November 5, 2009 by Amy Elliott Bragg
Will Detroit ever be this good again?
I love when people say Detroit is “a shadow of its former self,” or one of America’s “fallen cities.” The benchmark, of course, is Detroit at the height of its industrial success and the peak of its population in the 1950s. But I’ve been reading accounts of the city in the very earliest days of the fur trade and the French occupation, thinking to myself: will it ever be the same? I know what you’re thinking: grueling physical labor! the constant threat of Indian raids! no antibiotics OR contraceptives!
But I found this incredible book, History of Detroit for Young People, by Harriet and Florence Marsh, self-published in the early 1930s, and it makes the early settler days of southeastern Michigan sound pretty swell*:
I am forgetting the parties they had any time during the year that was convenient. The French, as a rule, have happy, cheerful dispositions. They work while they work, and play while they play. In spite of all the toil and hardship and real danger that these first settlers endured, both old and young were able to throw off care and anxiety and enjoy themselves whenever it was possible … [and] Every one, young and old, danced. … In those days, people really danced! Nobody sidled over the floor in our lazy fashion. These French people would never have wished to do so. If they had, they would not have dared, for their friends would have supposed they were ill, and ought to go home to bed.
Late in the 17th century, Cadillac wrote to the Comte de Frontenac that the chain of Great Lakes waters were “as richly set with islands as a queen’s necklace with jewels, and the beautifully verdant shores of the mainland served to complete the picture of a veritable paradise.” Of special interest to Cadillac was “the region that lies south of the pearl-like lake to which they gave the name of Ste. Clair, and the country bordering upon that deep, clear river, a quarter of a league broad, known as Le Detroit.”
After personally persuading Louis XIV to support a new post on the straits, Cadillac left France for Montreal and from there, on June 5, 1701, set sail with “one hundred Frenchmen and one hundred Algonquin.”
It was in the early summer, when we usually have beautiful weather. The twenty-five canoes were manned by stout voyageurs, who raced like mad over the water for two hours at a stretch, then stopped for a smoke and a rest. After this a new set of paddlers took the oars. The voyageurs had many jolly boating songs which they sang as they pulled the oars.
The Marshes include a few of these coureurs de bois folk songs in the appendix of the book, for kids at home to sing along (and for me to learn on my accordion?). They also tell charming stories that bring a playful vividness to life in the early settlement:
Cadillac brought three horses and ten head of oxen. Two of the horses died, but the fine one that was his saddle horse lived and must have been a great help to him in his journeys around the settlment … he named it Colon. Queer name for a horse, was it not? But horses get used to almost anything.
… If your father and mother had brought you to the settlement, who knows? Perhaps you might even have seen Cadillac some morning. If you had just arrived from France, even if you were a little boy, you would surely have been dressed in a little gown with long sleeves and a skirt that almost reached the floor. As you walked along, Cadillac might have come clattering by on Colon. And your mother, as she bowed to the Commandant, would have picked you up and squeezed herself into the nearest doorway. Ste. Anne Street was only twenty feet wide, and no one knows what a horse might do, especially if his name was Colon.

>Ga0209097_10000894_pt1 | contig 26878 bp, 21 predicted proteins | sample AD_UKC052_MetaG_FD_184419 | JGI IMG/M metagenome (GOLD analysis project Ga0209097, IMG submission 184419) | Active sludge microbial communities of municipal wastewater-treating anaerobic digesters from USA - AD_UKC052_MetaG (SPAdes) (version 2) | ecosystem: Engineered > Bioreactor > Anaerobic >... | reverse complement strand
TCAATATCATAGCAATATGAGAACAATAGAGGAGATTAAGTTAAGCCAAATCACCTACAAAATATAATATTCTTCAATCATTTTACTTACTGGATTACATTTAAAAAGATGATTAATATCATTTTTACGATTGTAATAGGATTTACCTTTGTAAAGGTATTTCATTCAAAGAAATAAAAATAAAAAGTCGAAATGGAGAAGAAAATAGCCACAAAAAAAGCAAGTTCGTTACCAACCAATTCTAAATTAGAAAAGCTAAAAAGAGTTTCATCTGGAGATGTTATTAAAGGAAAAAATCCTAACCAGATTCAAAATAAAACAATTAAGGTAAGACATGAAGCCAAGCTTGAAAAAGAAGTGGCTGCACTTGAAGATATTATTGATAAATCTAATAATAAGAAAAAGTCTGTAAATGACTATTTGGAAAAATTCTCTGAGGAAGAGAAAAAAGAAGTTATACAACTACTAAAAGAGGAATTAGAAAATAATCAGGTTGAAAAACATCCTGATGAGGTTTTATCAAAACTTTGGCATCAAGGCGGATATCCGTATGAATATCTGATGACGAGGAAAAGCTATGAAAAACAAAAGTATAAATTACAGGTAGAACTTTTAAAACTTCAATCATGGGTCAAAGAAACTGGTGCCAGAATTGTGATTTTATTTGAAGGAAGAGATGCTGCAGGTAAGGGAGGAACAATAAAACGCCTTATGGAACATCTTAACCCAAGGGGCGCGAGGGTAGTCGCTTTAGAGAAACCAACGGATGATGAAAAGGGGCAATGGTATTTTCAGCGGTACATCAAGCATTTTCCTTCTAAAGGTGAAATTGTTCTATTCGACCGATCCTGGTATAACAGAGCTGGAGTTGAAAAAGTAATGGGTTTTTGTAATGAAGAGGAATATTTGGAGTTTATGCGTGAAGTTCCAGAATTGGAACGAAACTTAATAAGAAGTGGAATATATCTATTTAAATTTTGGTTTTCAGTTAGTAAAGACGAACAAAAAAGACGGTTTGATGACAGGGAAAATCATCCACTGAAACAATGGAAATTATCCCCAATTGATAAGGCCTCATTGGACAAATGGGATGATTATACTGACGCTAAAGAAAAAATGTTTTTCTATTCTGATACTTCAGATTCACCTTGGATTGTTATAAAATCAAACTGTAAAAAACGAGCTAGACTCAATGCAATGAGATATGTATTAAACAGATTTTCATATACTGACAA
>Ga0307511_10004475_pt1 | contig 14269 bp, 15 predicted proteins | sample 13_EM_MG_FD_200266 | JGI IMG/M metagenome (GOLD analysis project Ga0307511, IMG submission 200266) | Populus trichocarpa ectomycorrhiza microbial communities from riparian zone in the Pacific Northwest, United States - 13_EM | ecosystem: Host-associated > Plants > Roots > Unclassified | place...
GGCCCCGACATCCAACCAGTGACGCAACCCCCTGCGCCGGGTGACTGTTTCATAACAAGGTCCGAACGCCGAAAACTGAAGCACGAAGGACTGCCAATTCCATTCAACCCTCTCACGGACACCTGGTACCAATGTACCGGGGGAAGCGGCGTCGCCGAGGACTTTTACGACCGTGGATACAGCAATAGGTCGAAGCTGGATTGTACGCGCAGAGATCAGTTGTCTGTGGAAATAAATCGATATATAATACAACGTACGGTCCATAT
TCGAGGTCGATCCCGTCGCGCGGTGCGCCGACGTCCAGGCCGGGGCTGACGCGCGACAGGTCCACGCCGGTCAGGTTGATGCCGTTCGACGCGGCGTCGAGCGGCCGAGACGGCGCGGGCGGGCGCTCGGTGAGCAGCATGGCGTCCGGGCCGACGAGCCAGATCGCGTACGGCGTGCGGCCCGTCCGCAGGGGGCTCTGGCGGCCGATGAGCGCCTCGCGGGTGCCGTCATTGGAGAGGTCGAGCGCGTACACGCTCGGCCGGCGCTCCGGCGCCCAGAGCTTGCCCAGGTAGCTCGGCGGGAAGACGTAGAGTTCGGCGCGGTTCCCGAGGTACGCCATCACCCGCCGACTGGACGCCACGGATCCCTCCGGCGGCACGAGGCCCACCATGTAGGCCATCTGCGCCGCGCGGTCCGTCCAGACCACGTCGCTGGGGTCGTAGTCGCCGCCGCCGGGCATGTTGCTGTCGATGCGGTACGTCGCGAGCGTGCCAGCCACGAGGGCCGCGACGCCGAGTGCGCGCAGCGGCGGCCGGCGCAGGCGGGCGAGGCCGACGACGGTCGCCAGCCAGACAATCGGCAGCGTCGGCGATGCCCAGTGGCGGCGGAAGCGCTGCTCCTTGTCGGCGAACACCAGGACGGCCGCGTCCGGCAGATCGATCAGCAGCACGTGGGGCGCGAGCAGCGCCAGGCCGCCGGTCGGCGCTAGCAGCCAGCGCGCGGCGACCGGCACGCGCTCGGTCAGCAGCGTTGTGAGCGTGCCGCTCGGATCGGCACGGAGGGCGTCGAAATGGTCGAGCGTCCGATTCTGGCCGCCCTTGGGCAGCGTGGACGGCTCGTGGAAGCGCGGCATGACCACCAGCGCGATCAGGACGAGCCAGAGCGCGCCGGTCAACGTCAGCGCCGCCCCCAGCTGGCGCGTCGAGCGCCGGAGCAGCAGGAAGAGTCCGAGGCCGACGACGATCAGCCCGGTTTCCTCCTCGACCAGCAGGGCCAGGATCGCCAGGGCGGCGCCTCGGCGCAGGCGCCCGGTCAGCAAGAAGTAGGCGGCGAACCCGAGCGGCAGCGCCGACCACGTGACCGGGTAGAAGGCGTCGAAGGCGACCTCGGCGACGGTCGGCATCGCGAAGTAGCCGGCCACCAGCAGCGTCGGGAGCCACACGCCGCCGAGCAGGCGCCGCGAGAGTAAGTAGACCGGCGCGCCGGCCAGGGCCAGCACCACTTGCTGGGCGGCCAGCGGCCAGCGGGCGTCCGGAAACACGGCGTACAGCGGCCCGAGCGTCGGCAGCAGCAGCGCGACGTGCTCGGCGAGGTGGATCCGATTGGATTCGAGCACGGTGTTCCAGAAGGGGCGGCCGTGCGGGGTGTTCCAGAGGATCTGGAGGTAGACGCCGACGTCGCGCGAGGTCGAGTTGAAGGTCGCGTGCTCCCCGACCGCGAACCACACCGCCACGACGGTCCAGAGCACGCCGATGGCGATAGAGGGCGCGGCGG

In an account of Detroit written for the King, Cadillac describes with most Baroque flourish the flora and fauna of the trading post, which has “never wept under the knife of the vine-dresser” or the “pitiless hand of the reaper.”
(from Detroit Perspectives: Crossroads and Turning Points, edited by Wilma Wood Hendrickson. Wayne State University Press, 1991):
Under these broad walks one sees assembled by hundreds the timid deer and faun, also the squirrel bounding in his eagerness to collect the apples and plums with which the earth is covered. Here the cautious turkey calls her numerous brood to gather the grapes, and here also their mates come to fill their large and gluttonous crops. Golden pheasants, the quail, the partridge, woodcock and numerous doves swarm in the woods and cover the country, which is dotted and broken with thickets and high forests of full-grown trees, forming a charming perspective, which sweetens the sad lonesomeness of the solitude. The hand of the pitiless reaper has never mown the luxurious grass upon which fatten woolly buffaloes, of magnificent size and proportion.
There are ten species of forest trees, among them are the walnut, white oak, red oak, the ash, the pine, white-wood and cotton-wood; straight as arrows, without knots, and almost without branches, except at the very top, and of prodigious size. Here the courageous eagle looks fiercely at the sun, with sufficient at his feet to satisfy his boldly armed claws. The fish are here nourished and bathed by living water of crystal clearness, and their great abundance renders them none the less delicious.
It sounds like a golden age to me.
(*There’ll be more gems from History of Detroit for Young People later this week, hopefully including a 2009 tour of one of the recommended itineraries in the appendix. A word of caution from the authors: “These trips are outlined with the hope that you may be able to get your father to drive you to these places. Because of the congestion of traffic in so many of the downtown districts, especially where changes of street cars must be made, it would not be safe for you to go with more than five or six companions. There should always be an older person with you.”)